Keeping your HOA financially stable is important for a number of reasons. It’s necessary for your community to be healthy and reputable. Without solid financials, you’ll have a hard time convincing people to buy in the community.
This is one of the best reasons to hire an HOA management company. You’ll leverage accounting systems, software, and technology that keeps your financial planning and reporting accurate, detailed, and transparent.
Your homeowners expect a balanced budget, a healthy reserve, and good financial stewardship.
Here are some of the ways that you can improve the financial stability of your HOA.
Start with a Complete Financial Audit
Before you can improve your financial health, you need to know where you stand. A total audit of your HOA finances is a perfect place to start. If you’re uncomfortable with the word audit, call it an assessment. The idea is to look at where you are and where there’s room to improve.
Evaluate your balance sheet, cash disbursements ledger, and all of the income and expenses associated with your community. Every transaction should be carefully documented. Look at your current budget and your reserves. Check the cash that’s available in your operating account. Where are you financially right now?
Some of the most important data to collect will be:
- What are vendors costing you on a monthly, quarterly, and annual basis? Are you able to pay them on time and are the costs fixed, variable, or both?
- How much debt does the association carry?
- Do your expenses conform to your budget?
- Are there outstanding collections or dues and do other payments come in on time?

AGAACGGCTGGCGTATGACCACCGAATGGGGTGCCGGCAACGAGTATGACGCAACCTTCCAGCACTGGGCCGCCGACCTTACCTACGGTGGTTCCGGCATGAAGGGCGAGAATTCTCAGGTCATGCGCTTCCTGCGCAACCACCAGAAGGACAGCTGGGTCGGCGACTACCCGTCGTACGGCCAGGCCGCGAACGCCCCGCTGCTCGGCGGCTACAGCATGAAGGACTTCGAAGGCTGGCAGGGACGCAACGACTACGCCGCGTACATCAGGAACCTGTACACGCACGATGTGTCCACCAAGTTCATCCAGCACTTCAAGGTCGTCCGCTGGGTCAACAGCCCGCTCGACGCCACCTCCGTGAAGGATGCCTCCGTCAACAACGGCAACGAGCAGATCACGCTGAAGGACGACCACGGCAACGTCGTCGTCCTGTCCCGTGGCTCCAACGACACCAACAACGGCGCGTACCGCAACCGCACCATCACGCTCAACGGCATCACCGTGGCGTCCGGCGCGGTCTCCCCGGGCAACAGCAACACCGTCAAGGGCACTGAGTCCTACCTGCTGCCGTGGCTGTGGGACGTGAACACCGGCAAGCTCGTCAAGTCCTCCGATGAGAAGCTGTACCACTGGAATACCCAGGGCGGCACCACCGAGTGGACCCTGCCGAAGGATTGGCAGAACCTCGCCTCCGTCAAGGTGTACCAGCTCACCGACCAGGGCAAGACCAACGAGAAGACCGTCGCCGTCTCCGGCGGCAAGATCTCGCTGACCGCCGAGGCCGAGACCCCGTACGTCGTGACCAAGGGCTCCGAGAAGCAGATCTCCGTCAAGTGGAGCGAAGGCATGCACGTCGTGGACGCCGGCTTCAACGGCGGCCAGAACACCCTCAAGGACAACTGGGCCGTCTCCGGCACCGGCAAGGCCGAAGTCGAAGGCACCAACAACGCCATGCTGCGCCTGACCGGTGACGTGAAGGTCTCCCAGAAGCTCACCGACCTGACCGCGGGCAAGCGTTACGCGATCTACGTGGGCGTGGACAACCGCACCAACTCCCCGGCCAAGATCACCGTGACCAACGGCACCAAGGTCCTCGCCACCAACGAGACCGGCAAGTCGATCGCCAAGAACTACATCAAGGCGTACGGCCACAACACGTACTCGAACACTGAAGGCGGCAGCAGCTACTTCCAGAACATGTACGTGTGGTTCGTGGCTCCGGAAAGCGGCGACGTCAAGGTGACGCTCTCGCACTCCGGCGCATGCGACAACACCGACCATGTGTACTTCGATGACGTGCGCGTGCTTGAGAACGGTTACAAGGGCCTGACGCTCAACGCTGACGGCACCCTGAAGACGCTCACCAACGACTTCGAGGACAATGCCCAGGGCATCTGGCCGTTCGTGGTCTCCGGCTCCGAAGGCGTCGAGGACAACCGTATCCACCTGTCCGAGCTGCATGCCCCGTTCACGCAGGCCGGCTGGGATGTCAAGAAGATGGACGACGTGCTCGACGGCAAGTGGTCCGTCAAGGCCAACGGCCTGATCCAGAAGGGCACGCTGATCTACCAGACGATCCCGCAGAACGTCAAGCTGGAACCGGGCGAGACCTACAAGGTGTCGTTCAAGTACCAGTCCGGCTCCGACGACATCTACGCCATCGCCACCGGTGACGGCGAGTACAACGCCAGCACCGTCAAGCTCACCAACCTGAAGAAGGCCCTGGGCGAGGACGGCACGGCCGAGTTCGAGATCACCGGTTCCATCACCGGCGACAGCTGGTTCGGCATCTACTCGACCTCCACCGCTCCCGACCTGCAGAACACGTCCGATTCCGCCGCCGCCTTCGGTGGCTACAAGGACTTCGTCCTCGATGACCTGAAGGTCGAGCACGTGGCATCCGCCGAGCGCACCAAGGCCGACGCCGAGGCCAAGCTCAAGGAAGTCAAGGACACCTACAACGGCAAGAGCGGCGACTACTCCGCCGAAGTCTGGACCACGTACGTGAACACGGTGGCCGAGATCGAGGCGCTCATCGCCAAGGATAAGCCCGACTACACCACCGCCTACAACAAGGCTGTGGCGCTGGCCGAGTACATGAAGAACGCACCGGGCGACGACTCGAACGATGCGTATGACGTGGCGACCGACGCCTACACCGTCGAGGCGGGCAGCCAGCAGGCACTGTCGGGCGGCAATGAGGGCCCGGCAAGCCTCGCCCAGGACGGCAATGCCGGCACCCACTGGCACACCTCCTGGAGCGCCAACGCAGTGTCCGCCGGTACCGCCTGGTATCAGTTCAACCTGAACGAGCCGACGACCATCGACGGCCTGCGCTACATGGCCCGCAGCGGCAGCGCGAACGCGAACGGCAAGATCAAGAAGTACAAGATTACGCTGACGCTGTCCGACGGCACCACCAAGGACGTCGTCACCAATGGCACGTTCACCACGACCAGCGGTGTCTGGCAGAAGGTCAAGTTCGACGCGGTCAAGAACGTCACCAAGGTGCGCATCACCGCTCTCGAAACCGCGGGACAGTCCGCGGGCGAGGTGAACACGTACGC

- Do you have enough reserve funds?
A routine audit of your HOA’s financial documents can help you notice healthy patterns as well as irregularities. All expenses will be accounted for during your audit, ensuring that funds are spent and earned as per the board’s projection and approval.
Who should conduct this audit?
Consider hiring an expert to conduct the audit and provide professional advice on the financial procedures you’re currently using. There might be a better way to do things that will simplify your financial reporting and keep it more accurate and accountable. Your auditor will also identify weaknesses in your accounting processes.
Better Budget Management for HOAs
Annual projections will drive the decisions your HOA board makes about spending.
As you’re budgeting for the coming year, there are two important tips that can help you create a better budget:
- Look at the financial reports of your last three to five years. Check for trends that are worth noting and adjust your budget accordingly. Consider, also, how inflation has changed what you’ve spent on things like electricity, water, maintenance services, landscaping, pest control, and other contracts. You may not have included space for higher costs and even if you did, it might have been impossible to project just how high general prices would jump. Make sure your next budget reflects the inflationary cost of goods and services your community needs.